Within this are then again many different surgical courses conceivable: Depending on the clinical picture and condition of the patient, the complete removal of a lung (Pneumectomy), about the Separation of part of the affected lung (Lobectomy) until Removal of several smaller segments of the lung (Segment resection) all variants are possible. For some special cases there are also specialized treatment procedures established, such as the Removal of the skin on top of the lung tissue (Pleurectomy) or that Introducing a special talc powder (Talc) into the cavity between the lungs and chest, which is intended to bond both components (pleurodesis).

It is essential before any procedure detailed lung function testin order to be able to assess whether the patient could survive the corresponding operation and whether he or she would still be able to survive the surgical intervention well-functioning lung tissue is available to supply his body with oxygen. In addition, of course, the question always arises whether an operation still feasible at all is. For example, for Carcinoma or tumor removals several important criteria must be met, which stipulate, among other things, that under no circumstances may both halves of the lungs be detectably diseased and the recognizable foreign bodies must be clearly delimited and therefore easily removable. If one or more of these criteria do not apply, the situation is assumed to be difficult or even no longer operable at all, in which another (non-operative) treatment or even a purely palliative care is displayed.


Anesthesia is required during the procedure.

To Diagnosis and unambiguous determination For diseases of the lungs that have to be treated surgically, there are several, in part complementary, in part overlapping examinations and methods.

This is the first stage in the event of an unclear clinical suspicion of a lung disease Chest x-ray (Thorax), which is by default in two levels recorded from both the front and the side.
Important for closer assessment and differentiation, but also for Operation preparation and planning, are the images of the Computed tomograph (CT). In some cases (e.g. with children or special questions) there is also one Magnetic resonance imaging (MRI) conceivable.
Lung specific on the other hand are the possible invasive diagnostic methods: With the help of a Endoscope the airways down to the individual bronchi (Bronchoscopy) or the lungs as a whole (thoracoscopy, cf.VATS). The great advantage of these examinations is the possibility of one at any time sample (Biopsy) to be able to take suspicious tissue areas, which subsequently pathologically examined and classified and the direct representation of the lungs without distorting projections or complex reconstruction at the computer.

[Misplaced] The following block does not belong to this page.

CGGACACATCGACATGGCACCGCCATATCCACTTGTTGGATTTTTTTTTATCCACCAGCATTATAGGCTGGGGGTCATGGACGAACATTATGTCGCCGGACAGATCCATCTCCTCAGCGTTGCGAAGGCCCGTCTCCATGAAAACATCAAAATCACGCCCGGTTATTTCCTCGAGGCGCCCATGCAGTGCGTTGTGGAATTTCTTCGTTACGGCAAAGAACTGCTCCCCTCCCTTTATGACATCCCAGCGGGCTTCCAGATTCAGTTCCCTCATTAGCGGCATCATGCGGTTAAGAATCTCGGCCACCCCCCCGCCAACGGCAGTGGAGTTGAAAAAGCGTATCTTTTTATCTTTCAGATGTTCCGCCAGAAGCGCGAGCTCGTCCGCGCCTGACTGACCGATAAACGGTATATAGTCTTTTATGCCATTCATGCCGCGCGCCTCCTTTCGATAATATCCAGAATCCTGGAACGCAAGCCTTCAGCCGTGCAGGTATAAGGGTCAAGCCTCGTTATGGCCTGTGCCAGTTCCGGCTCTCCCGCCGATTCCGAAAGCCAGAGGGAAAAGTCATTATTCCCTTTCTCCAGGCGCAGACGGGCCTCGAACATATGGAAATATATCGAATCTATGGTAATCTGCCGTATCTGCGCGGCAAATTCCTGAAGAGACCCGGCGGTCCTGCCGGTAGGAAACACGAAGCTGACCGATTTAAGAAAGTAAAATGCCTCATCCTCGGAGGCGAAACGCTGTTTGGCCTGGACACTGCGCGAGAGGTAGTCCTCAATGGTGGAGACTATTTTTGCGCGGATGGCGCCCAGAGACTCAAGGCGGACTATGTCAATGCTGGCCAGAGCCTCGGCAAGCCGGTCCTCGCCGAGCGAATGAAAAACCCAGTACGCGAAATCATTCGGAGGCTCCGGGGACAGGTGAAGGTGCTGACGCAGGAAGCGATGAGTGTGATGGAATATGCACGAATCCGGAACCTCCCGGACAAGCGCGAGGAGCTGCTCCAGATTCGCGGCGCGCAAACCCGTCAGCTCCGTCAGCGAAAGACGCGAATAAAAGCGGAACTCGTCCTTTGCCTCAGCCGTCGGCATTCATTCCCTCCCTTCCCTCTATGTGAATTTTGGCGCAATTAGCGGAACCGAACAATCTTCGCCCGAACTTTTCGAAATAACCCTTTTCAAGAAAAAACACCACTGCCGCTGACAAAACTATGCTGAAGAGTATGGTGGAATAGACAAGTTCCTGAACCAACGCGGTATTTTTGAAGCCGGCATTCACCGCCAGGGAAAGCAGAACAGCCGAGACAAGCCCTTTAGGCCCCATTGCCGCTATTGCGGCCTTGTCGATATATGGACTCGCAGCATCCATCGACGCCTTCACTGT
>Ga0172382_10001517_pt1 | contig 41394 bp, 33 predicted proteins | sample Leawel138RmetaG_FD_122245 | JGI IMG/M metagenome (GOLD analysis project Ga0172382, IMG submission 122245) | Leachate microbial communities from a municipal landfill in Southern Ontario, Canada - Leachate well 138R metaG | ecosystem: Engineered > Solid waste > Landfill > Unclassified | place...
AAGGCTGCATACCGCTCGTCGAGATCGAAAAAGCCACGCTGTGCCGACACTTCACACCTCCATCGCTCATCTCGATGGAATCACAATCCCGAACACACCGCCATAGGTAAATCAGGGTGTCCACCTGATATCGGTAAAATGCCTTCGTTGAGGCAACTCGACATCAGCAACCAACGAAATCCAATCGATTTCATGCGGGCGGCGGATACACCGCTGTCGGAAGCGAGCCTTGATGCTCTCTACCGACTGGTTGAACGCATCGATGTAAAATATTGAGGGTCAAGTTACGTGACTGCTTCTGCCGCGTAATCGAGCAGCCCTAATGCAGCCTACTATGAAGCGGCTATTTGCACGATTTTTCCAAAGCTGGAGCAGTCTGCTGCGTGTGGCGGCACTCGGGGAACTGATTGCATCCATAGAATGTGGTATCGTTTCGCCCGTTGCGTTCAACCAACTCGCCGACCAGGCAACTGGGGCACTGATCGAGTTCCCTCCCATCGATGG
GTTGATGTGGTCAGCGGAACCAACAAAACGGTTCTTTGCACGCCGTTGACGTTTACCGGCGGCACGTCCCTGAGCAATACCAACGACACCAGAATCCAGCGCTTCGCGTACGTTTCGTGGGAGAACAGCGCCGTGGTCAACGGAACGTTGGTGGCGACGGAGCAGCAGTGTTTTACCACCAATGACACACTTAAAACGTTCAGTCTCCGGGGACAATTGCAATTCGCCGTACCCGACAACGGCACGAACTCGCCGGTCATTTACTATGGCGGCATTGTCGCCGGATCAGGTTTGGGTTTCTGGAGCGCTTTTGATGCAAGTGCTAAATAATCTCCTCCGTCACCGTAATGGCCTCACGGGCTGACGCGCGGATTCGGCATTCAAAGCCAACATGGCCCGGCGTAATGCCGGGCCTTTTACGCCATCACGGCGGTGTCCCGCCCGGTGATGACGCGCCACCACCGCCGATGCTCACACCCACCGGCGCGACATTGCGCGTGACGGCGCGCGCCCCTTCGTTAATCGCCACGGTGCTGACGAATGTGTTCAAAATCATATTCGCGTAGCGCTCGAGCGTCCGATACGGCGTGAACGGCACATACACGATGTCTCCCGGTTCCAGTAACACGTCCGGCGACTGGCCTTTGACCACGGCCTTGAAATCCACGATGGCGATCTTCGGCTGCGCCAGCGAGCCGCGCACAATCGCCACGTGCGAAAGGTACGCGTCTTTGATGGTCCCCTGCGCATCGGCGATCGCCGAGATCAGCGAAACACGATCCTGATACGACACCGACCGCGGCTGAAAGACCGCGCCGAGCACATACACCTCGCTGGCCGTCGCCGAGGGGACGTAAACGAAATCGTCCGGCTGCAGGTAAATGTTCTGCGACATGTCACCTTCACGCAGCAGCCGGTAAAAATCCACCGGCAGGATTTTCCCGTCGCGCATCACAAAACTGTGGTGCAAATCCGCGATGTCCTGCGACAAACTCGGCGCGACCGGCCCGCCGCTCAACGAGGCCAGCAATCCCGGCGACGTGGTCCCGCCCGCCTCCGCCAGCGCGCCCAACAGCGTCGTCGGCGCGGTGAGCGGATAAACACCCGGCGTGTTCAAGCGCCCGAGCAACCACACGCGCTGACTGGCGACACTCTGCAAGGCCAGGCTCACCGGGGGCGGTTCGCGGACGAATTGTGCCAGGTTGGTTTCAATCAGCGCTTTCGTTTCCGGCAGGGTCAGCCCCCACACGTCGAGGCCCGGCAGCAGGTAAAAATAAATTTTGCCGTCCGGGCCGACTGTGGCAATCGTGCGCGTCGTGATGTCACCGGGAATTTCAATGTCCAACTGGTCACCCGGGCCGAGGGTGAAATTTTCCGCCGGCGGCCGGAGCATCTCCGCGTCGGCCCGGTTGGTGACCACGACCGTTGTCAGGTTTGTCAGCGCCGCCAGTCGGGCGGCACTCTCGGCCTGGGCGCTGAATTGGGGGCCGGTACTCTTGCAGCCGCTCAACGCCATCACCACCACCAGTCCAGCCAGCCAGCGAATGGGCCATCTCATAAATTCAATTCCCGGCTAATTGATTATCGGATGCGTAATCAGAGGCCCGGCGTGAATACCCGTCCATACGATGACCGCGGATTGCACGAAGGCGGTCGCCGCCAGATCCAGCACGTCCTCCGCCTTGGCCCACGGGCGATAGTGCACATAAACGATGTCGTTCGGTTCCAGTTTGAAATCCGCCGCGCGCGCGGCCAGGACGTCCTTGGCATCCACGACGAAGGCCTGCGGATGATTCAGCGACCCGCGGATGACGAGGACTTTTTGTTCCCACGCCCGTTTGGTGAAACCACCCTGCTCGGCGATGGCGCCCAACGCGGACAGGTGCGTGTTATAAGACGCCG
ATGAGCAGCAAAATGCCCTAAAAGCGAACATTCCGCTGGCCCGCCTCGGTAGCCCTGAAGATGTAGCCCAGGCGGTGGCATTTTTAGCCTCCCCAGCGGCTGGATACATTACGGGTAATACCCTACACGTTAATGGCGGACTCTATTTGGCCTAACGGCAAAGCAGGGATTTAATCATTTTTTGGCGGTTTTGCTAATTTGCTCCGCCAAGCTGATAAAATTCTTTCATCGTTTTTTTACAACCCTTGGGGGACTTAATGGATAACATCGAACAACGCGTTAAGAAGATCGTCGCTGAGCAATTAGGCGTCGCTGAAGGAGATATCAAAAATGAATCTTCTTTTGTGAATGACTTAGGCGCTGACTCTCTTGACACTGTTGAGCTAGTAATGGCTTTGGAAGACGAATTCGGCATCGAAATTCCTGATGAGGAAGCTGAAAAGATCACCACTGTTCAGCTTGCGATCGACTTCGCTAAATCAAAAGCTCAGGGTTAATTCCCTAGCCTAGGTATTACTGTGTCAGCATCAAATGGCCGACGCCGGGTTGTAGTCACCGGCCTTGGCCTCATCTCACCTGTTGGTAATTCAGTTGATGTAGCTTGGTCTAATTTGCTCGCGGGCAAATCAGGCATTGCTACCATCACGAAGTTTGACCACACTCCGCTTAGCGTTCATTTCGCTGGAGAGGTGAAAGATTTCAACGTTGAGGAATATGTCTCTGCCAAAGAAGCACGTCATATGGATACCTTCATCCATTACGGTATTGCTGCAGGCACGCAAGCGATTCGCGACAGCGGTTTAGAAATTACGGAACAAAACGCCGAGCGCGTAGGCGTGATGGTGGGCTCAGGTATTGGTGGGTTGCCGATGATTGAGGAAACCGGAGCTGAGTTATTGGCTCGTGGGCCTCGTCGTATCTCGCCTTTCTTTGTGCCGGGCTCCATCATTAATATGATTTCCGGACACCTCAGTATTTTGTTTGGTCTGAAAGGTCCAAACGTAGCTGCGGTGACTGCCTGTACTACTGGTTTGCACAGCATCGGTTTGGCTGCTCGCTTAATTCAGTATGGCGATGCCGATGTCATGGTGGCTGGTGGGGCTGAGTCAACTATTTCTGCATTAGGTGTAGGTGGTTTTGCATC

However, these are investigations Cannot be performed without anesthesiawhy this risk increased during such invasive examinations.

If you suspect a infectious disease the lung is always one too microbiological diagnostics initiate. This will be done in the laboratory Culture media with samples of the sputumthat the patient has coughed up, or possibly existing rinsing liquidwhich should flush the bronchi clear. Of course, this also applies to the now rare one Case of pulmonary tuberculosis.

Which Type of examination is ultimately chosen by the Type of suspected illness, the experience of the doctor and, to a certain extent, the Standard guidelines of the relevant hospital dependent. Also the possible forecast or the Treatment intention (cure or relieve pain?) determines the scope of the diagnostic equipment.
Because of this, they are almost always several different diagnostic pathways possible, all of them to one matching result can come. As a rule, a combination of the available options will be used to make the patient's lungs and chest as clear and as precise as possible represent and assess to be able to. Based on this, depending on the diagnosis and type of disease, together with the patient and taking his or her into account Wishes and ideas determine the optimal treatment - with or without surgery.


The individual prognosis from diseases of the lungs that require surgical treatment, varies greatly. It depends on the exact clinical picture, the general condition of the patient and of the Type of surgery and many other factors.
Generally speaking, it can only be predicted that the course will usually more difficult becomes the more lung tissue removed must become. Patients who have had large parts of their lungs removed are hereafter in her remaining breathing capacity noticeably restricted. Young patients with otherwise normal lung findings can usually compensate for this well.

Ever attacked and weakened However, the more difficult the patient's lungs are to ensure adequate levels Breathing activity and oxygenation of the blood. On top of that, especially with Diseases of the lungsthat have to be treated surgically, unfortunately there are some examples of diseases that can be observed even after an optimally proceeded, successful operation very high tendency to recur, so to form relapses.

Because of this, they are Survival rates of these patients calculated over five years very low. All in all, operations of the lungs, as well as diseases of the lungs in general, always involve relatively high riskas the lungs of man indispensable and permanently irreplaceable Organ is. In addition, in almost every procedure in this sensitive area, the Risk of serious complications with sometimes life-threatening consequences, which is why special attention should be paid to additional, controllable risk factors.